Of course, members can only vote for movies that manage to survive Hollywood’s notoriously difficult production cycle and make it into theaters. Women and people of color contend with a film industry in which they historically have faced less access to financing, fewer opportunities to direct and a widespread belief that leading actors who are neither white nor male are box-office poison. Sometimes these fears are explicitly stated, as when Ridley Scott, in response to complaints that his 2014 ancient-Egypt film Exodus: Gods and Kings was whitewashed, explained, “I can’t mount a film of this budget … and say that my lead actor is Mohammad so-and-so from such-and-such. I’m just not going to get it financed.”

Lee echoed the idea that the problem starts long before votes are cast: “The Academy Awards is not where the ‘real’ battle is,” he wrote on Instagram. “It’s in the executive office of the Hollywood studios and TV and cable networks. This is where the gatekeepers decide what gets made and what gets jettisoned to ‘turnaround’ or scrap heap.”

But among those films that did get made in 2015, there were plenty of nonwhite performers for Academy members to consider: Will Smith in Concussion, Idris Elba in Beasts of No Nation, Michael B. Jordan and Tessa Thompson in Creed, Teyonah Parris in Chi-Raq, Samuel L. Jackson in The Hateful Eight and Benicio del Toro in Sicario, to name a few. Creed, a film by a black director with a black lead actor, got one Oscar nod, for white supporting actor Sylvester Stallone. Straight Outta Compton, a biopic about hip-hop pioneers N.W.A, might have earned a spot in the Best Picture field were that group’s place in pop-music history more widely understood by an Academy with a median membership age of 62.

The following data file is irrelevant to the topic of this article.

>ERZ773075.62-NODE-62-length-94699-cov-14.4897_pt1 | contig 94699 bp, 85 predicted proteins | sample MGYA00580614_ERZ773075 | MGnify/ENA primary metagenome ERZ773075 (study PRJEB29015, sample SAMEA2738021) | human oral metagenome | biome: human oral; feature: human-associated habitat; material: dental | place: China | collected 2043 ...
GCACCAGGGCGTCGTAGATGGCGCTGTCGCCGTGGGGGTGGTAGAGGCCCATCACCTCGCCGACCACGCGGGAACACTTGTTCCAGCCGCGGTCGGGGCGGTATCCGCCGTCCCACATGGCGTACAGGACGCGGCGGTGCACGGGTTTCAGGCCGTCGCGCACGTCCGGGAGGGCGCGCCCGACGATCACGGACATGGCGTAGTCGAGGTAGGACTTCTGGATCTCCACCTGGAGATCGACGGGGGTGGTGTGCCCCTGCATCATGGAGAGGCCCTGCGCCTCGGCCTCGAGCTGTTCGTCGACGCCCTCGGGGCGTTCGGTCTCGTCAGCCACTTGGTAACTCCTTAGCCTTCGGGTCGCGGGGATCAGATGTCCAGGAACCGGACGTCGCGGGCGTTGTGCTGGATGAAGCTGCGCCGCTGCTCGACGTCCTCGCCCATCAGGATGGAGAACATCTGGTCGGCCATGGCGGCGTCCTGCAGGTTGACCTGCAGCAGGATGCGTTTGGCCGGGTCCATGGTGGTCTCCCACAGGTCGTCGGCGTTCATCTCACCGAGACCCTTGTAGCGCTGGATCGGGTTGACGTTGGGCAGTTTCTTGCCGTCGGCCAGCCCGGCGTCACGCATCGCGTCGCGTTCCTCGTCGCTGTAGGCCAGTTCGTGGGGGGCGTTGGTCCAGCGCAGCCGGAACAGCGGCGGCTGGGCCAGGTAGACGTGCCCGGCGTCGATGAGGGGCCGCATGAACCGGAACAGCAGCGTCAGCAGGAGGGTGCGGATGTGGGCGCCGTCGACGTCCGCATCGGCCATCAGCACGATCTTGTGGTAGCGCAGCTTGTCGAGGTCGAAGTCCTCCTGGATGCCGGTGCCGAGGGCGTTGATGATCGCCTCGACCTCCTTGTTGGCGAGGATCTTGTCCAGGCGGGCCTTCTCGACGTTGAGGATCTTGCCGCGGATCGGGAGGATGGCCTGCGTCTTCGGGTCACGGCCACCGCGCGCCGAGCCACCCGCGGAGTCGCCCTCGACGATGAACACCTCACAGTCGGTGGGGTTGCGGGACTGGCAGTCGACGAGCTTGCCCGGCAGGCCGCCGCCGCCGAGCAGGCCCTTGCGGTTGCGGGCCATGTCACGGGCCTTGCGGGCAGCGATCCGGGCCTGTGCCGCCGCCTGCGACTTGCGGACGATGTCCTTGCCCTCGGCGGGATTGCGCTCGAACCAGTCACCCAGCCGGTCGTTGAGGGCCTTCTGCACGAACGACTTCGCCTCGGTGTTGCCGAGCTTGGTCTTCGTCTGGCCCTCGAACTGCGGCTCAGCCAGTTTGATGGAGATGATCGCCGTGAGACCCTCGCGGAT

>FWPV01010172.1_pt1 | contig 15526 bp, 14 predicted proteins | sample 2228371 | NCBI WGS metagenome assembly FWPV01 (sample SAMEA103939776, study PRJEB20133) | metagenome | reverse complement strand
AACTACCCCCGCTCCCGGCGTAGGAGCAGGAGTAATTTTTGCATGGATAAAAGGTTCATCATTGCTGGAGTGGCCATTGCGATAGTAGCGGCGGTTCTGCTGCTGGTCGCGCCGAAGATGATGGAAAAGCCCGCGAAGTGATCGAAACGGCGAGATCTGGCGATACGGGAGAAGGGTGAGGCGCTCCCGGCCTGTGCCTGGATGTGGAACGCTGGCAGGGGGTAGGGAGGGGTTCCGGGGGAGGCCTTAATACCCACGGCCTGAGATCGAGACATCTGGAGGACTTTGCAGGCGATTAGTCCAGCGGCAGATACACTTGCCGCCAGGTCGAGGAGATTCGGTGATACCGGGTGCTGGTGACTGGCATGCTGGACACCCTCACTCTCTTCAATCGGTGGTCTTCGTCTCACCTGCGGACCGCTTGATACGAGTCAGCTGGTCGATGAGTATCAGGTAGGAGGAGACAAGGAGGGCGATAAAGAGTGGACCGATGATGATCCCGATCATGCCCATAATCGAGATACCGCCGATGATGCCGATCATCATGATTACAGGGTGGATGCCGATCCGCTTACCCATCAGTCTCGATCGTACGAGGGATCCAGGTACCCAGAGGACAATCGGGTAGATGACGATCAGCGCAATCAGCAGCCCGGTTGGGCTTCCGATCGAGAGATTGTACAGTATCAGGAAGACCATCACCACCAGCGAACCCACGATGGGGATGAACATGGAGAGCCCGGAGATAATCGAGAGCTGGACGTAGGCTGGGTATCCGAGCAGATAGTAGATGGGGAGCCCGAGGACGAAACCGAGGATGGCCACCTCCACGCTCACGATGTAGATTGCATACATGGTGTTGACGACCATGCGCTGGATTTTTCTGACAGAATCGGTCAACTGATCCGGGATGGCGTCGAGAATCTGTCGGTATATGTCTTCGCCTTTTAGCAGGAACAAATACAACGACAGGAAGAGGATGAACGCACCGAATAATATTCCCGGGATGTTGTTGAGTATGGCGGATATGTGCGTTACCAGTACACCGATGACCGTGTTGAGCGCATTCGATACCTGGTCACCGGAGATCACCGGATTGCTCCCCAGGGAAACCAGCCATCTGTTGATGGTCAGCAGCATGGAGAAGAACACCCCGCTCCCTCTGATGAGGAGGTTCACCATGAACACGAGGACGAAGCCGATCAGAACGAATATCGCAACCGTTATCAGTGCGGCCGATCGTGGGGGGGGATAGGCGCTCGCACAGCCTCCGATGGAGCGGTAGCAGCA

The Oscars look even less diverse when compared with the Golden Globes, which appear more inclusive. That’s largely thanks to the Globes’ awards for television, currently burgeoning with acclaimed shows about women and people of color that turn in solid ratings. Television is less expensive, faster to produce and free from the burden of international marketing. Yet if Empire, Master of None and any show touched by Shonda Rhimes have proved anything, it’s that such stories do not deter white audiences from watching. The movie machine is undoubtedly a tougher ship to turn, but if the Academy doesn’t shift course, it may soon be reading an even harsher hashtag: #oscarswhocares?

This appears in the February 01, 2016 issue of TIME.

Write to Eliza Berman at eliza.berman@time.com.